The SEQ Council of Mayors entered a partnership with the Metro Vancouver Regional District on its North American visit ©SEQ Council of Mayors

Brisbane Lord Mayor Adrian Schrinner believes the launch of a strategic partnership between the South East Queensland (SEQ) Council of Mayors and the Metro Vancouver Regional District will support the region in its preparations for the 2032 Olympic and Paralympic Games.

Schrinner led an SEQ Council delegation on a visit to 1984 Summer Olympics host Los Angeles in the United States and 2010 Winter Olympics and Paralympics host Vancouver in Canada, with a particular focus on learning from their efforts in transport, waste and population.

SEQ had been working with Metro Vancouver since 2017, and Schrinner is hopeful that the signing of a statement of intent on the visit will help to strengthen ties between the regions in the build-up to Brisbane 2032.

"Building this partnership will support the South East as it looks to leverage Olympic and Paralympic legacy opportunities, and respond to key challenges such as growth, housing and affordability and the rollout of food organic and garden organics waste," he said.

"We’re keen to explore how Metro Vancouver is addressing population growth, housing and affordability, and opportunities to apply these approaches back in South East Queensland.

"Our regions share plenty in common, and it’s been interesting to learn how councils across Metro Vancouver are working collaboratively at a regional level across areas like housing, climate adaptation and mass transport."

Brisbane Lord Mayor Adrian Schrinner claimed that Vancouver's staging of the Games offer an example of
Brisbane Lord Mayor Adrian Schrinner claimed that Vancouver's staging of the Games offer an example of "what Brisbane 2032 can achieve for our region" ©Getty Images

Schrinner hopes that Brisbane 2032 can have a similar impact for the region to Vancouver 2010 in the fields of tourism and foreign direct investment.

"That’s exactly what Brisbane 2032 can achieve for our region," he added.

"This partnership will allow us to continue to explore opportunities for trade and investment between our regions which could generate new local jobs and employment into the future."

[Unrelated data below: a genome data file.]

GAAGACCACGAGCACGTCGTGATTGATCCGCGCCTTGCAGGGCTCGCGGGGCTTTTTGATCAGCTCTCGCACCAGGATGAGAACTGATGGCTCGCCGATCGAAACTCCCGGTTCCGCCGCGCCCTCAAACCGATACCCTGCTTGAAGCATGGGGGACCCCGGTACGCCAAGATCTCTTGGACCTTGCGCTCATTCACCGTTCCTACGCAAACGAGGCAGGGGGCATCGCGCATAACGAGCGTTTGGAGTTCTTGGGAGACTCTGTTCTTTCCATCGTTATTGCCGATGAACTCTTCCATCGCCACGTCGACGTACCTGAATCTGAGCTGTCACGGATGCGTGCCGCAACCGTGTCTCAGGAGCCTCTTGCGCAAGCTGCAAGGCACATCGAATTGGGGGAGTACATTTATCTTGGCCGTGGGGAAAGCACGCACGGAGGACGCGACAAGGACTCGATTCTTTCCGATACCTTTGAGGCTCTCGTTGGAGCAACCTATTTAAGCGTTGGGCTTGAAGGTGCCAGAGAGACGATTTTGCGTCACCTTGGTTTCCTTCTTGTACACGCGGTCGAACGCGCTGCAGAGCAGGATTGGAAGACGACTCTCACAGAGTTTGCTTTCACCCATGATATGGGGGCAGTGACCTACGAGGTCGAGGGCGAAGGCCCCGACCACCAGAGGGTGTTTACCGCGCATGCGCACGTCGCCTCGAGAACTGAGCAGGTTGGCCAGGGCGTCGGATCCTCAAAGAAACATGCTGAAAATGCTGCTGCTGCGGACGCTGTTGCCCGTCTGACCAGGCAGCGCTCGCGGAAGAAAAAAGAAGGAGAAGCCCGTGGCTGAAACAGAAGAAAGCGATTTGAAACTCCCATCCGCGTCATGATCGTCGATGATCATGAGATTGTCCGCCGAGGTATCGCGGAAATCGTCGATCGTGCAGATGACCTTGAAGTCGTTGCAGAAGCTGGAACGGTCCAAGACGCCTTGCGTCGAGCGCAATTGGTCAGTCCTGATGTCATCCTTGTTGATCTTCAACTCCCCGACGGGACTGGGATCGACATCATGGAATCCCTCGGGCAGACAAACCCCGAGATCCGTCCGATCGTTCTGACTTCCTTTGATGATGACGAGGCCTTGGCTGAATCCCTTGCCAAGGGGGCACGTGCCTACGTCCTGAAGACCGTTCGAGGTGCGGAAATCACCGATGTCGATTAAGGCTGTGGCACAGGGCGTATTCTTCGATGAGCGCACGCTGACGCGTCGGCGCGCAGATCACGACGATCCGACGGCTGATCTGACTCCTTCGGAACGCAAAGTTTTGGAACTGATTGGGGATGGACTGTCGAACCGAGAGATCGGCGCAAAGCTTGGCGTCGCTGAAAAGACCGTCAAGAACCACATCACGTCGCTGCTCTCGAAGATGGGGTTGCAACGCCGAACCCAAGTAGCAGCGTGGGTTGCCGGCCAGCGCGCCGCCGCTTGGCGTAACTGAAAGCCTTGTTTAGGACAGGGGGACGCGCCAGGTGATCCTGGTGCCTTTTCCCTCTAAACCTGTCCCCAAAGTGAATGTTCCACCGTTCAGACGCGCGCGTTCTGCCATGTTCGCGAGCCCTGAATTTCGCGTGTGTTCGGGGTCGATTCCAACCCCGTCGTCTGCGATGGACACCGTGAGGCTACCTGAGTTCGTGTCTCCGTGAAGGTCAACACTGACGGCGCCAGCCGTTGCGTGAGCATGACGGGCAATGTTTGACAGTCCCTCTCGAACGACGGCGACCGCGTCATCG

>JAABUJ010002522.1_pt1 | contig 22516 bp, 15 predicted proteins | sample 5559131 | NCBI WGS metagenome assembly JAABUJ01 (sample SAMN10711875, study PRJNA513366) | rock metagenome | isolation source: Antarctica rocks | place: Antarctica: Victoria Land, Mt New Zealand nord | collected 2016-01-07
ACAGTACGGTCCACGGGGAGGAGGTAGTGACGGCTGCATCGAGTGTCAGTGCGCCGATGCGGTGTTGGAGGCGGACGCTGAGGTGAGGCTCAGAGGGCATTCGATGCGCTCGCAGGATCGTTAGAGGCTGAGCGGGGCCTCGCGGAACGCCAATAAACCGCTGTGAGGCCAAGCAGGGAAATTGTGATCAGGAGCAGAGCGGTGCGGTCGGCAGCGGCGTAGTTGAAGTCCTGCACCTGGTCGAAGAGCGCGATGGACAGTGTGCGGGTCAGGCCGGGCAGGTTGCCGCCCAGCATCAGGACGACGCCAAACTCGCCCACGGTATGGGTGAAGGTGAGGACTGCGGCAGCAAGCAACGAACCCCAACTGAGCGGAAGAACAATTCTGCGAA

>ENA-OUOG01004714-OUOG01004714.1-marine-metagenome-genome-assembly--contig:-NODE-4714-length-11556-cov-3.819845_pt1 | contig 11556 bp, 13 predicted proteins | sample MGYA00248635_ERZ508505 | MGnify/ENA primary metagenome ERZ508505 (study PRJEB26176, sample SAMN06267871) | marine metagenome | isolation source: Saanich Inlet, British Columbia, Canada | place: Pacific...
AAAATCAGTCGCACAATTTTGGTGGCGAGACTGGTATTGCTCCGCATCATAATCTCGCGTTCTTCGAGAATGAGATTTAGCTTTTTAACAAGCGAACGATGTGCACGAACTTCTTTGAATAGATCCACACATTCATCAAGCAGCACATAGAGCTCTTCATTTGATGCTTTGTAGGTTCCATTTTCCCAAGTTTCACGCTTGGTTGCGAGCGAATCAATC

Deputy chair of the SEQ Council of Mayors Paul Antonio, the Mayor of Toowoomba, paid particular attention to the development of transport projects in Vancouver connected to the 2010 Olympic Games, which he claimed now support more than one million daily commuters.

"We’re keen to understand the benefits the Games has provided the Canadian metro region before, during and after, and how their civic leaders and communities have worked together to make this happen," Antonio said.

The Brisbane Times reported the Vancouver's 10-year, CAD20 billion (£12.4 billion/$15 billion/€14 billion) transport plan includes an aim to double bus services and add extra train lines and bikeways, serving as a blueprint for Brisbane.

A briefing from Metro Vancouver is set to be provided to the Brisbane 2032 Organising Committee.

Vancouver had been a contender for the 2030 Winter Olympics and Paralympics in what was billed as a First Nations-led bid, but this effectively collapsed after failing to secure support from the Government of British Colombia, which claimed "billions of dollars in direct costs" and "indemnity liability risks" could harm its ability to address problems facing people from the province.

Brisbane was the first city awarded the Olympic and Paralympic Games under the International Olympic Committee's new bidding process in which its Future Host Commission identifies and proposes its preferred candidate to the Executive Board.

Former Australian Prime Minister Scott Morrison had committed to sharing half of the costs of the Games with the Queensland Government, but his successor Anthony Albanese has been reluctant to agree to such a split.